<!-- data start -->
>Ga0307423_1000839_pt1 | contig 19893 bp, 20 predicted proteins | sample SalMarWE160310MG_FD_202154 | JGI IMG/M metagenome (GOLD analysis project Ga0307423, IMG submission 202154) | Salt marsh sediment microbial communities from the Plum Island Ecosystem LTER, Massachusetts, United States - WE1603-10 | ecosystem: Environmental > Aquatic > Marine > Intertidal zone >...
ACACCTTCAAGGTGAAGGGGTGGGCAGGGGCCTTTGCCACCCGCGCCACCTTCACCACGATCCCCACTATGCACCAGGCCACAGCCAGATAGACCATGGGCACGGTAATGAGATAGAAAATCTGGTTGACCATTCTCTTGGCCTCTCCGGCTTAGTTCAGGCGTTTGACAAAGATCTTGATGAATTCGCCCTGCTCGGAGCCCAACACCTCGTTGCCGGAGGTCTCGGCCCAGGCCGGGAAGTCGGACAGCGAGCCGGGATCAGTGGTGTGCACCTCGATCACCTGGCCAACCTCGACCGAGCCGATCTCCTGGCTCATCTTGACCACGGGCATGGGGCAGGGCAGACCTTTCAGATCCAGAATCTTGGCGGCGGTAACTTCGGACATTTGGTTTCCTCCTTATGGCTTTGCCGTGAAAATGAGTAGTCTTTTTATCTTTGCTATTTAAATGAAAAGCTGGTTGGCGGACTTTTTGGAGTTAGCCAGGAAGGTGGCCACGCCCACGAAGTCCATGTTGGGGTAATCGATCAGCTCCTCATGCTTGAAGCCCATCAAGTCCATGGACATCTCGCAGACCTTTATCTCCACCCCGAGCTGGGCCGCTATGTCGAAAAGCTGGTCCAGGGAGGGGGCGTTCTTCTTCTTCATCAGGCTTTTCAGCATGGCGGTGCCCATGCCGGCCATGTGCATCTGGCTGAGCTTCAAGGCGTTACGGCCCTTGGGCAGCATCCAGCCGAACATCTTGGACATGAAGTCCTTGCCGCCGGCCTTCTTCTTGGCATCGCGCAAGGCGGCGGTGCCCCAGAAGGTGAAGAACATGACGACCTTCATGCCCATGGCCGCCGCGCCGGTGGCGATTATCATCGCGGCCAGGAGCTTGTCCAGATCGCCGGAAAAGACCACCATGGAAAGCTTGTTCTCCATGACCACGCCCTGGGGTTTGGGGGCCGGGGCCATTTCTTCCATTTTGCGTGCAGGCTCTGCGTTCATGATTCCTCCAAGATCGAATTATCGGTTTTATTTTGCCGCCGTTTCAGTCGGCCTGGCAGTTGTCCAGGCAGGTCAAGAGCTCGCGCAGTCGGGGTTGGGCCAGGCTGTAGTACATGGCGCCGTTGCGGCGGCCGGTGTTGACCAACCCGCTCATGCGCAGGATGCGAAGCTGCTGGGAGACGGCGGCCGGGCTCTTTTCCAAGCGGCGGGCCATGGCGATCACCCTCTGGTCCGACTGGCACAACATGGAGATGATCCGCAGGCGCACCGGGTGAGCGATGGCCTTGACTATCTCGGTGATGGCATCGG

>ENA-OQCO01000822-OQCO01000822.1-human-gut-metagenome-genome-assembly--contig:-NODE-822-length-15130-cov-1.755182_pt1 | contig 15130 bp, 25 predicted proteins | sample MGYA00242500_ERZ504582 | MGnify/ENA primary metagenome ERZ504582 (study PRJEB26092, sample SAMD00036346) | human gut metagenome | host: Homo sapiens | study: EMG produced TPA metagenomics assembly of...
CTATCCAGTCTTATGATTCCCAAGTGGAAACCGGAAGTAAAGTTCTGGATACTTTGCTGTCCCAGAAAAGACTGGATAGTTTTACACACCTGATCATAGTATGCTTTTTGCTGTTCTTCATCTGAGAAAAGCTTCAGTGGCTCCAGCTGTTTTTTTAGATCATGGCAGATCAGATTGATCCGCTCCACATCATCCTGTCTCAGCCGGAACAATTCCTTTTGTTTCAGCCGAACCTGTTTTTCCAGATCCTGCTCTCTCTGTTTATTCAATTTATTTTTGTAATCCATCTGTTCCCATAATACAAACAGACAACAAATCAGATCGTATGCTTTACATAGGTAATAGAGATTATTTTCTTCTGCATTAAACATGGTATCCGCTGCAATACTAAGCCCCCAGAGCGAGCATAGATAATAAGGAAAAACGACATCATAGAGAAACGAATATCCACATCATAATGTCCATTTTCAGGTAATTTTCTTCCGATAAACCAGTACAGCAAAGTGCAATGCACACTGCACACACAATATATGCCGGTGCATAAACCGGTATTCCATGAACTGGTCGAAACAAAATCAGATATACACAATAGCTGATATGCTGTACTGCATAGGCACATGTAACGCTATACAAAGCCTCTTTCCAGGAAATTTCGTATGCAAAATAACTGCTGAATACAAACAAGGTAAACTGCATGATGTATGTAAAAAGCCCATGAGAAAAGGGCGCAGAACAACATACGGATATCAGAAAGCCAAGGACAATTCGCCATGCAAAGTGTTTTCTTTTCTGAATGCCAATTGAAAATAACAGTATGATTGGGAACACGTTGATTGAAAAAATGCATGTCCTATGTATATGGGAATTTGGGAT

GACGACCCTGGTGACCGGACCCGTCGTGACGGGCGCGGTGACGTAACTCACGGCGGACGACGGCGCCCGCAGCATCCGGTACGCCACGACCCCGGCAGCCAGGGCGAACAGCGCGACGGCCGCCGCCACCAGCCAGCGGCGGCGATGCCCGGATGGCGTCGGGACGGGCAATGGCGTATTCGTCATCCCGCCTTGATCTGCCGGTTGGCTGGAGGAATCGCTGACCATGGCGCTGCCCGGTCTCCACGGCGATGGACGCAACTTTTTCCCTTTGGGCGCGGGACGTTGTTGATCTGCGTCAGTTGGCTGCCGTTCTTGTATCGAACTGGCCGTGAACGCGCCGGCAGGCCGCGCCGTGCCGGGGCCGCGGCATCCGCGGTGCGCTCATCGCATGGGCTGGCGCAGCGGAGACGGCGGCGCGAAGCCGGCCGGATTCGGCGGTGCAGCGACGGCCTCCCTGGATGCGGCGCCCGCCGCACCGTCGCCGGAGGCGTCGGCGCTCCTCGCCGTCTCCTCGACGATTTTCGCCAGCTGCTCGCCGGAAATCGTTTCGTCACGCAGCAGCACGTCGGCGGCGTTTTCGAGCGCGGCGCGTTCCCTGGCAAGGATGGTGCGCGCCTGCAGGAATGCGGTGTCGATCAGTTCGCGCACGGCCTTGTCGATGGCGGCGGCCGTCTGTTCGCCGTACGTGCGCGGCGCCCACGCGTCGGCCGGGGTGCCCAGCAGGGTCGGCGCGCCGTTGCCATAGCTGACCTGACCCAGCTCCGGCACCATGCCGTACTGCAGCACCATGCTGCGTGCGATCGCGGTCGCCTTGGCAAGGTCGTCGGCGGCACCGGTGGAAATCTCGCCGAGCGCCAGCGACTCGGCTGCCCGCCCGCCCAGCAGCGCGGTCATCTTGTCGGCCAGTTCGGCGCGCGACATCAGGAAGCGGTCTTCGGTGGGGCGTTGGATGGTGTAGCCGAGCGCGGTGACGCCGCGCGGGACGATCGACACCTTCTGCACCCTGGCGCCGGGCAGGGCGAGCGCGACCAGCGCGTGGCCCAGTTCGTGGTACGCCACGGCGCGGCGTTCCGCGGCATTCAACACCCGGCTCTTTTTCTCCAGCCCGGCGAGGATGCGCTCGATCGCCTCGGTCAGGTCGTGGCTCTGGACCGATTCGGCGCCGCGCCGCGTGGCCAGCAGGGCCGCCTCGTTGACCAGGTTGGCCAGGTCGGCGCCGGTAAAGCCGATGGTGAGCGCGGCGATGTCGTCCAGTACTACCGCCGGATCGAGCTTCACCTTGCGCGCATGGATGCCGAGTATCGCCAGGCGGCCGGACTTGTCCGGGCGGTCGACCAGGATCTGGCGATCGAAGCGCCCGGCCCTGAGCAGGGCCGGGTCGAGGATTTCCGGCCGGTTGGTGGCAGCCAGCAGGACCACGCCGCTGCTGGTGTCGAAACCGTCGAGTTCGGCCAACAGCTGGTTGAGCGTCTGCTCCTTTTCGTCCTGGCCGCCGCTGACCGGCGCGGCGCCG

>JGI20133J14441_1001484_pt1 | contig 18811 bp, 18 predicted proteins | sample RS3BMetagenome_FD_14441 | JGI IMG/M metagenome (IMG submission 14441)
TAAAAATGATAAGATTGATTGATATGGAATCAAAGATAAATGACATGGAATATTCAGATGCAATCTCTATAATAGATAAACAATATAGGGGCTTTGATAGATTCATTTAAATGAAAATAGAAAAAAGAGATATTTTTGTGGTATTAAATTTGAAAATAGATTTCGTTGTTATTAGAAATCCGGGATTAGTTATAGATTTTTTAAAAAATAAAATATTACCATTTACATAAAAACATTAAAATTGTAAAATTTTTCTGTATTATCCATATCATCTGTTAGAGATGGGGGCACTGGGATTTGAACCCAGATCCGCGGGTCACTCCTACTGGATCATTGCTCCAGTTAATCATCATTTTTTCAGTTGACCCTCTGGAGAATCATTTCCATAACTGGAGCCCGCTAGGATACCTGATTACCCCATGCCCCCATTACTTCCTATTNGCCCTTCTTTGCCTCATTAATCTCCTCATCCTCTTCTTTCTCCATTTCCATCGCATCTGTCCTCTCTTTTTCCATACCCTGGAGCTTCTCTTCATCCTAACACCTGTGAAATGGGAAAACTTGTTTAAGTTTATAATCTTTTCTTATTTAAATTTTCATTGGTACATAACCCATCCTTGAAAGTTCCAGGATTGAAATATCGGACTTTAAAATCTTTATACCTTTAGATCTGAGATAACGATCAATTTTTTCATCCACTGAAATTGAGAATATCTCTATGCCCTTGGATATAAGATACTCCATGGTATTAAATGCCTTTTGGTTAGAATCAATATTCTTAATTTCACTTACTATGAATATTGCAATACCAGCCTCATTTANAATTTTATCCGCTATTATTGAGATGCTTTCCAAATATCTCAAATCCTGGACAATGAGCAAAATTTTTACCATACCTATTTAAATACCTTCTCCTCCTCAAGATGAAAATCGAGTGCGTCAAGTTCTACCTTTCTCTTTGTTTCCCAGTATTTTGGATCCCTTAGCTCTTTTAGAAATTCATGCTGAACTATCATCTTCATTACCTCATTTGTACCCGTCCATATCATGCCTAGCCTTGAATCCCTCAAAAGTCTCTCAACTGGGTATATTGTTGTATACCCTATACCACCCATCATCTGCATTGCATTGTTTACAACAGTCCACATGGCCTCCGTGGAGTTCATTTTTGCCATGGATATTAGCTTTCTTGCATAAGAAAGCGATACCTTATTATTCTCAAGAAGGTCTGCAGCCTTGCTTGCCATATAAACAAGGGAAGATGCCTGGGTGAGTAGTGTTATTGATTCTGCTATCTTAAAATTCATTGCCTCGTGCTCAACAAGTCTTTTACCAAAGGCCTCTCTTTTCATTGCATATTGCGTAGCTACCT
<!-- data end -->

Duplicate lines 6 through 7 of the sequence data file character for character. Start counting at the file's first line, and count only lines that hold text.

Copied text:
>JGI20133J14441_1001484_pt1 | contig 18811 bp, 18 predicted proteins | sample RS3BMetagenome_FD_14441 | JGI IMG/M metagenome (IMG submission 14441)
TAAAAATGATAAGATTGATTGATATGGAATCAAAGATAAATGACATGGAATATTCAGATGCAATCTCTATAATAGATAAACAATATAGGGGCTTTGATAGATTCATTTAAATGAAAATAGAAAAAAGAGATATTTTTGTGGTATTAAATTTGAAAATAGATTTCGTTGTTATTAGAAATCCGGGATTAGTTATAGATTTTTTAAAAAATAAAATATTACCATTTACATAAAAACATTAAAATTGTAAAATTTTTCTGTATTATCCATATCATCTGTTAGAGATGGGGGCACTGGGATTTGAACCCAGATCCGCGGGTCACTCCTACTGGATCATTGCTCCAGTTAATCATCATTTTTTCAGTTGACCCTCTGGAGAATCATTTCCATAACTGGAGCCCGCTAGGATACCTGATTACCCCATGCCCCCATTACTTCCTATTNGCCCTTCTTTGCCTCATTAATCTCCTCATCCTCTTCTTTCTCCATTTCCATCGCATCTGTCCTCTCTTTTTCCATACCCTGGAGCTTCTCTTCATCCTAACACCTGTGAAATGGGAAAACTTGTTTAAGTTTATAATCTTTTCTTATTTAAATTTTCATTGGTACATAACCCATCCTTGAAAGTTCCAGGATTGAAATATCGGACTTTAAAATCTTTATACCTTTAGATCTGAGATAACGATCAATTTTTTCATCCACTGAAATTGAGAATATCTCTATGCCCTTGGATATAAGATACTCCATGGTATTAAATGCCTTTTGGTTAGAATCAATATTCTTAATTTCACTTACTATGAATATTGCAATACCAGCCTCATTTANAATTTTATCCGCTATTATTGAGATGCTTTCCAAATATCTCAAATCCTGGACAATGAGCAAAATTTTTACCATACCTATTTAAATACCTTCTCCTCCTCAAGATGAAAATCGAGTGCGTCAAGTTCTACCTTTCTCTTTGTTTCCCAGTATTTTGGATCCCTTAGCTCTTTTAGAAATTCATGCTGAACTATCATCTTCATTACCTCATTTGTACCCGTCCATATCATGCCTAGCCTTGAATCCCTCAAAAGTCTCTCAACTGGGTATATTGTTGTATACCCTATACCACCCATCATCTGCATTGCATTGTTTACAACAGTCCACATGGCCTCCGTGGAGTTCATTTTTGCCATGGATATTAGCTTTCTTGCATAAGAAAGCGATACCTTATTATTCTCAAGAAGGTCTGCAGCCTTGCTTGCCATATAAACAAGGGAAGATGCCTGGGTGAGTAGTGTTATTGATTCTGCTATCTTAAAATTCATTGCCTCGTGCTCAACAAGTCTTTTACCAAAGGCCTCTCTTTTCATTGCATATTGCGTAGCTACCT